Editor’s Note: Thank you to our friend Uwe Kristen of Der Kellermeister for the second story in our “Moved by a New York Wine” series. If a New York wine has moved you, let us know.

White wine is still considered to be less age-worthy than red wine. Which, of course, is not true. Riesling, in particular, can age for decades. Once bottled, wine is not a finished product. It is still very much alive. Give it some years to fully express itself and you shall be handsomely rewarded.

I had been holding on to two Finger Lakes rieslings from the 2003 vintage in my cellar. Relics from my first and memorable trip to the Finger Lakes in 2004, when I visited Hermann J. Wiemer Vineyard and Dr. Konstantin Frank Vinifera Wine Cellars, among other wineries. It was not my plan to put these two wines away and let them do their magic over time. Rather, nostalgia helped to leave these two last bottles untouched for almost ten years.

I remember well how busy the tasting room at Dr. Konstantin Frank was when I visited the winery on a Saturday afternoon in late August of 2004. So busy indeed that I feared all of the wine to be sold out before I had settled my mind on what to bring back home. I left with a case of the 2003 Dry Riesling under my arm.

The tasting room at Hermann J. Wiemer was quieter. Wiemer suffers the same fate as riesling of being constantly misspelled (it’s “i” before “e”) and perhaps it is out of solidarity why Wiemer and riesling are such a good match. When the lady behind the counter in the tasting room learned that I was German (like Hermann) her eyes lit up. She praised the kindness of her boss but then confided to me that “most Germans have a rather grim view of life.” I raised the sample I was tasting, toasted her apt description of the burden I grew up with and left with a case of the 2003 Johannisberg Riesling Dry. Back then it was still called “Johannisberg Riesling” after the famous Riesling village in Germany’s Rheingau region in order to distinguish it as being made from the true riesling grape variety.

Of these two cases I still had a bottle each left. A wine-loving friend had joined us for dinner when I decided to open two rieslings that were older than many of the Finger Lakes wineries. We had no idea what to expect as there is little aged riesling from the Finger Lakes available. For all I knew, I may have waited already for too long.

Not all wines mature equally well. In order for a wine to improve with age it needs to have a solid structure to build on. In red wines this structure comes in the form of chemical compounds called phenolics, which over time react with each other and change the color, aroma and flavor of a wine. Phenolics are found primarily in the skins, seeds and stems of the grapes, but to a certain degree also in the juice. White wines usually have fewer phenolics. The skins are lighter and the must after pressing is usually fermented without or very little maceration (although some winemakers in the Finger Lakes have started experimenting with extended maceration for white wines). Riesling compensates the lack of phenolics with higher acidity levels and/or residual sugar. More exposure to sunlight also increases the phenolic content in the juice.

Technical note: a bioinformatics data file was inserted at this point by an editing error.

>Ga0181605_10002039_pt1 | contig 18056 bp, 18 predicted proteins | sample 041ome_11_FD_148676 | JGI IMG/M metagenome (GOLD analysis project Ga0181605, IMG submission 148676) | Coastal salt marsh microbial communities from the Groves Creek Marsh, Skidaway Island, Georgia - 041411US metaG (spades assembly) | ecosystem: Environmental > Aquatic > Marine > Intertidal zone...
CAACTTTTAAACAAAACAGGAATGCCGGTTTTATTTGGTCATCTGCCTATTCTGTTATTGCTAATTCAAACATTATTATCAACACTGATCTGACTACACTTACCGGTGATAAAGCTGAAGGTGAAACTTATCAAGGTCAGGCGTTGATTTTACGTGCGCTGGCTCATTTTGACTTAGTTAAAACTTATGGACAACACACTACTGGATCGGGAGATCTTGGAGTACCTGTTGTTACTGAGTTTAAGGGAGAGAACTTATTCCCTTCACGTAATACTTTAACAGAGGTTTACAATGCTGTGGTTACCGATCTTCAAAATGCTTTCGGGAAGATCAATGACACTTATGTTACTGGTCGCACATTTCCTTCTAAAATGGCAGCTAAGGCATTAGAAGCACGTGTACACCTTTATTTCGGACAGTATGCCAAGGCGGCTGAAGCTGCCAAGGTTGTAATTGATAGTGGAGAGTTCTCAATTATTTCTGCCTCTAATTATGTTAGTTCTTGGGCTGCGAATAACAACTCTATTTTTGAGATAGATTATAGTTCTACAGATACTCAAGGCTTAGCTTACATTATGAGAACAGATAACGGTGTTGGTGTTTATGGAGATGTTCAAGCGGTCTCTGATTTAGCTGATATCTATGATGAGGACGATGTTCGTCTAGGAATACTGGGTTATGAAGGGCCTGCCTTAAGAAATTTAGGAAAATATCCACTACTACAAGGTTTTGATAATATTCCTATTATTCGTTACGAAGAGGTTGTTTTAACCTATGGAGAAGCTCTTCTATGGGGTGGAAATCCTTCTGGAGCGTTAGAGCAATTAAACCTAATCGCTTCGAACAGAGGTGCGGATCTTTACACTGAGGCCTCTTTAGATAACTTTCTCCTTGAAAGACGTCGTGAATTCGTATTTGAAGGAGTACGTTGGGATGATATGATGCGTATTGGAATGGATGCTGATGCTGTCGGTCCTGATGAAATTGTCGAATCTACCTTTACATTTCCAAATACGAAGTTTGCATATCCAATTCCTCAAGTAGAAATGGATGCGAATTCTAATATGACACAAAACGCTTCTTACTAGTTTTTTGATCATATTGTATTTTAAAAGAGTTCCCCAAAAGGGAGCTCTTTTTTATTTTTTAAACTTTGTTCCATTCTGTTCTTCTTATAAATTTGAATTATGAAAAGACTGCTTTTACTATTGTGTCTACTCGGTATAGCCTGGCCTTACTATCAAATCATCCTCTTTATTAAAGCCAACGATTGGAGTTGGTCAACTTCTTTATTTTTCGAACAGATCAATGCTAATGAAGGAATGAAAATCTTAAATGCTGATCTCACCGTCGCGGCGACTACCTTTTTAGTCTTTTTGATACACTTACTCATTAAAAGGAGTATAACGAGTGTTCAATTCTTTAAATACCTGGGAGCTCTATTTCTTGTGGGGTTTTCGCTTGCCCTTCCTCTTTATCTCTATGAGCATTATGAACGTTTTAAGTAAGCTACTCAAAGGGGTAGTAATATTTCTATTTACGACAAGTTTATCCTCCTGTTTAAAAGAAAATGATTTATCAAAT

Fred Frank of Dr. Konstantin Frank described the 2003 growing season to me as “not as warm or dry as 2001 or 2005, yet better than 2002 or 2004.” With better I assume he means riper. With the right balance of acidity and ripeness a Riesling does not need to be sweet in order to age over a long time. And indeed, these two dry Finger Lakes rieslings from 2003 had aged beautifully, albeit in very different ways.

aged-riesling-colorThe Dr. Konstantin Frank 2003 Dry Riesling had a light golden color. Its aroma was still relatively youthful, herbal and full of citrus fruit. The acidity was very lively, which did not surprise me. After all, Morten Hallgren, who now owns Ravines Wine Cellars, was the winemaker at Dr. Frank back in 2003. Morten is a master of acidity. This Dry Riesling had a very pleasant soft mouthfeel, the acidity and the flavors of grapefruit, herbs and stones were very well balanced and lingered on through a fairly long finish. The grapes came primarily from their Keuka Lake vineyards, which have very rocky soils with lots of shale and steep slopes.

Hermann J. Wiemer’s 2003 Johannisberg Riesling Dry was a bit darker in color and its bouquet was more mature. Saturated peach, orange peel and honey, with a hint of kerosene (the latter can be found often in aged riesling). The acidity was still quite high, yet softened by age. The flavors of peach, honey and spices were beautifully mellow and lasted through a long length. A perfectly balanced aged Riesling.

The 2003 vintage may be one of the best of the last ten years in the Finger Lakes. Cooler temperatures during the growing season helped retain the acidity in the grapes, which at the same time must have had enough sunshine to ripen into such beautiful wines.

We enjoyed the wines as an aperitif and then during dinner with food. All three of us agreed that both rieslings had aged very well during their first decade. Where the Dr. Frank Riesling showed more vigor the Wiemer responded with perhaps a bit more depth. Both wines were very elegant and impressive examples of aged riesling from the Finger Lakes.

Riesling from the Finger Lakes isn’t one for the cellar? Ha ha to that.